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Findings on Camping Impacts, Yellowstone Species, Other Ecological Topics


Several Montana State University researchers will present their findings at the 89th annual meeting of the Ecological Society of America. The Aug. 1-6 meeting in Portland, Ore. is expected to be the group’s largest meeting ever. Some topics that may interest you are listed below.

Camping impacts

Camping in the mountains leads to major ecological changes, including loss of vegetation and trampled soil. Researchers studied disturbed, undisturbed and restored campsites in three mountain ranges in Montana and Washington. They found that restored campsites were similar to undisturbed sites, but saw the need for continued studies. Brian Eckenrod will give an oral presentation on "High-elevation disturbance effects on soil structure and function: Fertile ground to plow" between 8 and 11:30 a.m. Tuesday, Aug. 3, in meeting room D-139 during the ESA’s annual meeting.

Weevils and knapweed

Root weevils look like a promising biocontrol agent against spotted knapweed. Weevils killed 15 percent of the spotted knapweed growing in plots at the Western Agricultural Research Center near Corvallis. Surviving weeds lost 75 percent of their dry weight after two years of weevil attacks. Researchers say a reduction of that magnitude could slash Montana’s spotted knapweed problem. A poster on "Ecological Benefits from the Biological Control of Spotted Knapweed" will be displayed from 5 to 6:30 p.m. Monday, Aug. 2, in Exhibit Hall A-1 at the ESA annual meeting.

Plants and roads

An MSU study looked at the relationship between roads and the spread of non-native plants in the Greater Yellowstone Ecosystem. Researchers analyzed areas that were seven distances from a national forest road and found that road proximity made a big difference. Once established, the non-native plants spread from roadside patches to less disturbed native communities. Charles Repath will give an oral presentation on "Determining non-native invasive plant propagule as it relates to proximity to roads" between 1:30 and 5 p.m. Thursday, Aug. 5, in meeting room B-117 during the ESA’s annual meeting.

Students in forests

MSU students wanting careers in restoration ecology have spent the past three years in national forests. They’ve analyzed the effects of wildfires or abandoned mine reclamation. Students think the course is a lot of work, but it helps them develop the skills they need. A poster on "Training students in applied ecology: A capstone course in land resources and environmental sciences" will be displayed from 5 to 6:30 p.m. Tuesday, Aug. 3, in Exhibit Hall A-1 during the ESA annual meeting.

Fire and weeds

Whether weeds follow wildfires is a question many land managers have asked. This group of MSU scientists searched the literature for scientific information on the effect of wildfire on non-native plant species. They also surveyed land managers in the West about the wildfire/non-native plant relationships they see as well as the survey methods they use to monitor the connection. A poster on "Knowledge synthesis and survey of wildfire effects on the occurrence and expansion of non-native plant species distribution in natural areas" will be shown from 5 to 6:30 p.m. Tuesday, Aug. 3, in Exhibit Hall A 1 at the ESA annual meeting.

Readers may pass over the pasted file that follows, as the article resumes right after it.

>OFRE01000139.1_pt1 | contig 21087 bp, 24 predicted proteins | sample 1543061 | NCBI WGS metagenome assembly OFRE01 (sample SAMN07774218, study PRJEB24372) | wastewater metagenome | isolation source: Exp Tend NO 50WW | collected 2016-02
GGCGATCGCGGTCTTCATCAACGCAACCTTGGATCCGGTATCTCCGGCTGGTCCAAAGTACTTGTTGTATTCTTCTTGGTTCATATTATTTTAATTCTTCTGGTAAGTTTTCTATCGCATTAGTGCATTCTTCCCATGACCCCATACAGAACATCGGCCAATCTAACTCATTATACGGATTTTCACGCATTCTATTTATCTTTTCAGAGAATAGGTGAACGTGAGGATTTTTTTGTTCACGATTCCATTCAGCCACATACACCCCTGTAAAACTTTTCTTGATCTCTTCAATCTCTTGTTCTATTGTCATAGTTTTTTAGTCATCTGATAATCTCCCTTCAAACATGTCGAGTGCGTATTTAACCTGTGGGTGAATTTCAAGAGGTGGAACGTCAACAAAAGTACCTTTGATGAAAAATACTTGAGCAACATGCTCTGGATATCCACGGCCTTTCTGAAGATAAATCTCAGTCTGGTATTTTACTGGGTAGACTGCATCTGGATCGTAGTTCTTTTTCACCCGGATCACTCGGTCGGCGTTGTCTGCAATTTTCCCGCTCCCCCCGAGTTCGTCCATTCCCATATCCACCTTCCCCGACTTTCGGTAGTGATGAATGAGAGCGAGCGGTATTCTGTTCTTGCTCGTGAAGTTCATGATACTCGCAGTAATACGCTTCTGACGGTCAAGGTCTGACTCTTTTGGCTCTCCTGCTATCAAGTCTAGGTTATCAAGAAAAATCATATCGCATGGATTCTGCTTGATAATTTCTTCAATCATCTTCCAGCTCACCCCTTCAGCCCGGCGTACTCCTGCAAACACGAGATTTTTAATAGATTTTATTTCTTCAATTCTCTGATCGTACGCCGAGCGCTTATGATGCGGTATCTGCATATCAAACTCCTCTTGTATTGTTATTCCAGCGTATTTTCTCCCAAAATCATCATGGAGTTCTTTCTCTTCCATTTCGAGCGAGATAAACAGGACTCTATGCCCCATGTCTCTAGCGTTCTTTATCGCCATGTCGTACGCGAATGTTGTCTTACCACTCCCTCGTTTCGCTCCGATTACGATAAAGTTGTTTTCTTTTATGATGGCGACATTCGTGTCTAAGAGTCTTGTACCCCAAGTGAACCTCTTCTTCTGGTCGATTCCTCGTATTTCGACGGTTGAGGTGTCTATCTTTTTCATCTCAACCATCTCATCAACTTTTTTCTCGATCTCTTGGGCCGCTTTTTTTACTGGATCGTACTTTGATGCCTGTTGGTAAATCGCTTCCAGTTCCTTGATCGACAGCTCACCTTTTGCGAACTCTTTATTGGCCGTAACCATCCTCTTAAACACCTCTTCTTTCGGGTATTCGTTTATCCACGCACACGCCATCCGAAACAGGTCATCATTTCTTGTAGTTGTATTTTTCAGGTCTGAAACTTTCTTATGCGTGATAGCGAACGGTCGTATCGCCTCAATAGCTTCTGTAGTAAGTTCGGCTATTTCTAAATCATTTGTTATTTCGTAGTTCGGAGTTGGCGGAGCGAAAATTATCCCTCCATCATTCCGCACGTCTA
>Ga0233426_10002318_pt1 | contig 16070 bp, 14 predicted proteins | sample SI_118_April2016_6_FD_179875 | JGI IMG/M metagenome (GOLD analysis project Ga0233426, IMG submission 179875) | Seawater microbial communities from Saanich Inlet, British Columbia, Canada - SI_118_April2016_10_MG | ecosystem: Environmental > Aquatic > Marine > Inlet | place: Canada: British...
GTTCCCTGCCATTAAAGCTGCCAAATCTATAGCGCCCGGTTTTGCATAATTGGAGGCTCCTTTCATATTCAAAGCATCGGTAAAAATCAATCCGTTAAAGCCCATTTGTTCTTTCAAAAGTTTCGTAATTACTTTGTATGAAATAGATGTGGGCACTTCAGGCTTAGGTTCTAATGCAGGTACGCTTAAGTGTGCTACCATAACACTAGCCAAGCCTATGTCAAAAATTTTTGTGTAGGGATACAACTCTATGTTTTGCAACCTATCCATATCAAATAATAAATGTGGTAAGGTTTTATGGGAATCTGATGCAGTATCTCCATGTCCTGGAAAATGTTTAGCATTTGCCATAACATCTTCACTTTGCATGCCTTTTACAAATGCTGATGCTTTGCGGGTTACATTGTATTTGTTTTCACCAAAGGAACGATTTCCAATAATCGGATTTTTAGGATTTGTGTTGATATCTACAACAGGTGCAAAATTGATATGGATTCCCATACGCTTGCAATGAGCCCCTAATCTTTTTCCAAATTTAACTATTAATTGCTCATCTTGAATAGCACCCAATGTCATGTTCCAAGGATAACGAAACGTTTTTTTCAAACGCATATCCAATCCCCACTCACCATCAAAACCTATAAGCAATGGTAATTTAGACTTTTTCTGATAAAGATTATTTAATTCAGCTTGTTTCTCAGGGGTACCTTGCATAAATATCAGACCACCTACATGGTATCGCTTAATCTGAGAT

Yellowstone species

If species are well protected within nature reserves, why should their numbers drop? This group suggests that human land use outside the reserves may be part of the reason. This presentation focuses on current and future land use effects within the Greater Yellowstone ecosystem, where 11 percent of total lands and 43 percent of unprotected lands have been converted to human use. Andy Hansen will speak on "Land use effects on nature reserves: Greater Yellowstone" between 1:30 and 5 p.m. on Wednesday, Aug. 4, in meeting room E 141 at the annual meeting.

River homes

Housing developments are occurring at unprecedented levels in the area surrounding Yellowstone National Park. This land-use study documented a 555 percent growth in the number of homes on portions of the Yellowstone River in Montana. To better understand the ecological impact of those homes, the scientists sampled non-native plant and bird species within residential and adjacent non-residential areas. A poster on "Exurban growth, land use change and non-native species in the upper Yellowstone River valley" will be shown between 5 and 6:30 p.m. Monday, Aug. 2, in Exhibit Hall A 1 at the ESA annual meeting.

Plant maps

To manage non-native plants in natural areas, land managers must first know where those unwanted species are. This project surveyed parts of the northern range of Yellowstone National Park during two summers. Elevation, distance from roads, fire history and distance from a trail were the four variables most correlated with the appearance on non-native plants. A poster on "Sampling to understand non-indigenous plant species occurrence and develop probability maps of occurrence" will be shown from 5 to 6:30 p.m. Monday, Aug. 2, in Exhibit Hall A 1 at the ESA annual meeting.

| newswise
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